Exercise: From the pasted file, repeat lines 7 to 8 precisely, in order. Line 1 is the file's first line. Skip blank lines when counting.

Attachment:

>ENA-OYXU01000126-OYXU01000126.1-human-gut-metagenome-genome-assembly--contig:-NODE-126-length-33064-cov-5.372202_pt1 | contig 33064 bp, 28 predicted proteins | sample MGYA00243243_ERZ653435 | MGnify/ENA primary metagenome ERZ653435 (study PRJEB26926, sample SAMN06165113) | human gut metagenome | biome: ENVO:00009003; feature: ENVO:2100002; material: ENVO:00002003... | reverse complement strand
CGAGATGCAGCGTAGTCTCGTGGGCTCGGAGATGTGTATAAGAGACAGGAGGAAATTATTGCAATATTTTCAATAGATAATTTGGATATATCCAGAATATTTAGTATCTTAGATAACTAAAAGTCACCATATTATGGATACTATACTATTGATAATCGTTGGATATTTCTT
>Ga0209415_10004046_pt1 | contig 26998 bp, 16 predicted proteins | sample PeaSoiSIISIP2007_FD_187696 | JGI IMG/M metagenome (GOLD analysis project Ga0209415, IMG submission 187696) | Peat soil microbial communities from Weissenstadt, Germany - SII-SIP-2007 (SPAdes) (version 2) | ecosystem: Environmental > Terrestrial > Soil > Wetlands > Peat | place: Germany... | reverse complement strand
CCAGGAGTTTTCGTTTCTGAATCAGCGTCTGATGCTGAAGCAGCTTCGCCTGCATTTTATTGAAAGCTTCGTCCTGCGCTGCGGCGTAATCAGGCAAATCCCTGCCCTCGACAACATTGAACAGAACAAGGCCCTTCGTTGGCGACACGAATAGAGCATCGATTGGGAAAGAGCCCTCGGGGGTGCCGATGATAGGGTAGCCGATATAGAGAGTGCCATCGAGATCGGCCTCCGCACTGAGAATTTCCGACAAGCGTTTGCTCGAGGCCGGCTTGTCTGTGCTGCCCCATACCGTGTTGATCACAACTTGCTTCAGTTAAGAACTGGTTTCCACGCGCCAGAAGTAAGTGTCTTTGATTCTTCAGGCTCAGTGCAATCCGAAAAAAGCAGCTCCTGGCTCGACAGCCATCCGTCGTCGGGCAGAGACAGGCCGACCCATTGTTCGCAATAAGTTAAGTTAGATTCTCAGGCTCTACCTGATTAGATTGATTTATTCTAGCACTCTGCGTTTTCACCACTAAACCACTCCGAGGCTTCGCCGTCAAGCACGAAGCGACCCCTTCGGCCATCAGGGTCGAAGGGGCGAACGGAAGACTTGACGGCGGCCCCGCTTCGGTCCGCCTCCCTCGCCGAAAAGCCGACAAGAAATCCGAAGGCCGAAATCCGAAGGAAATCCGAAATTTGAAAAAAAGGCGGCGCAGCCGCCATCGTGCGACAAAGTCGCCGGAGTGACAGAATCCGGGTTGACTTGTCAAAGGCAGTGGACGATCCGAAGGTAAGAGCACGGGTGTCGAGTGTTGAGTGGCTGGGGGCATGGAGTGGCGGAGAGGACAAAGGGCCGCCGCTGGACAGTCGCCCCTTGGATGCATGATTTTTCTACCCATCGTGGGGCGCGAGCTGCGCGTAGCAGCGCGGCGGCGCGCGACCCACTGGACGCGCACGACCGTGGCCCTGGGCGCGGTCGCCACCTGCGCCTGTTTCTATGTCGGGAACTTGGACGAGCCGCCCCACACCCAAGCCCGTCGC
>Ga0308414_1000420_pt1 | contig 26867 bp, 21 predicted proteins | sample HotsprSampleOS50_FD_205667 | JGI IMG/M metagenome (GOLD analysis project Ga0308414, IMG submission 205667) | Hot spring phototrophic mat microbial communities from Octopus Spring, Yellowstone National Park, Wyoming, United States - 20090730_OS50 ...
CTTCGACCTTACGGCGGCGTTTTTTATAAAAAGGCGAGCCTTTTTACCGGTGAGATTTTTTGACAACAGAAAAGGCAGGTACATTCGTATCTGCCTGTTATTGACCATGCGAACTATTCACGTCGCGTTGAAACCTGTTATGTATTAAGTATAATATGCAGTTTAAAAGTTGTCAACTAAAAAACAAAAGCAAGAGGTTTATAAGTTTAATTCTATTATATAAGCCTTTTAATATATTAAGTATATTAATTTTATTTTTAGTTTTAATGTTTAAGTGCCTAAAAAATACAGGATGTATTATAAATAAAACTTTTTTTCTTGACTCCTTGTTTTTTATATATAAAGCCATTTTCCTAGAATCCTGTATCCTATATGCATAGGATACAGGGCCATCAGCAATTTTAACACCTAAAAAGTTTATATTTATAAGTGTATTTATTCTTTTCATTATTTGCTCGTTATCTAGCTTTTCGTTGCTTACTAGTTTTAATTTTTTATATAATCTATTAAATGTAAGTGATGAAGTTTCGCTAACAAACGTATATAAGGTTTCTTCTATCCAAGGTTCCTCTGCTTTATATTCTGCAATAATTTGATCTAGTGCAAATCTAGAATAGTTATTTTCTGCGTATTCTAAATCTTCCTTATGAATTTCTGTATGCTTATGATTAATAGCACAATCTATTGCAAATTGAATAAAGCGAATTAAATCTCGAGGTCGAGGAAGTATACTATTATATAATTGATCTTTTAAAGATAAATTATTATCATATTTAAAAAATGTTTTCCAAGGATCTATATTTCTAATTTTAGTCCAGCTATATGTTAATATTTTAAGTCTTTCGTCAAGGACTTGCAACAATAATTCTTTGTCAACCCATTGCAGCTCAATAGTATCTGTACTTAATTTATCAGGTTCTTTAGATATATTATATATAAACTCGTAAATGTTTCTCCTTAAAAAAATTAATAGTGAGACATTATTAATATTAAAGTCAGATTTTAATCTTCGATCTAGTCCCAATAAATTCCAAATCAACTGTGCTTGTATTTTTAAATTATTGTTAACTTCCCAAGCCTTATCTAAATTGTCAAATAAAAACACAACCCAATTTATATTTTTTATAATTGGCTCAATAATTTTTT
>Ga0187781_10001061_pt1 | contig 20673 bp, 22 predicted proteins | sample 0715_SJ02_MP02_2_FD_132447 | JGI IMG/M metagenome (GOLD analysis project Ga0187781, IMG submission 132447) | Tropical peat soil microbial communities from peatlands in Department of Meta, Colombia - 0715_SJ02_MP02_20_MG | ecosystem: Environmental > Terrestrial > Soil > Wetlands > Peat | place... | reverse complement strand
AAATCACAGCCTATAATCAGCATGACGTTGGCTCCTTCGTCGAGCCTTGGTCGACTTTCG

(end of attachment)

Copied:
>Ga0187781_10001061_pt1 | contig 20673 bp, 22 predicted proteins | sample 0715_SJ02_MP02_2_FD_132447 | JGI IMG/M metagenome (GOLD analysis project Ga0187781, IMG submission 132447) | Tropical peat soil microbial communities from peatlands in Department of Meta, Colombia - 0715_SJ02_MP02_20_MG | ecosystem: Environmental > Terrestrial > Soil > Wetlands > Peat | place... | reverse complement strand
AAATCACAGCCTATAATCAGCATGACGTTGGCTCCTTCGTCGAGCCTTGGTCGACTTTCG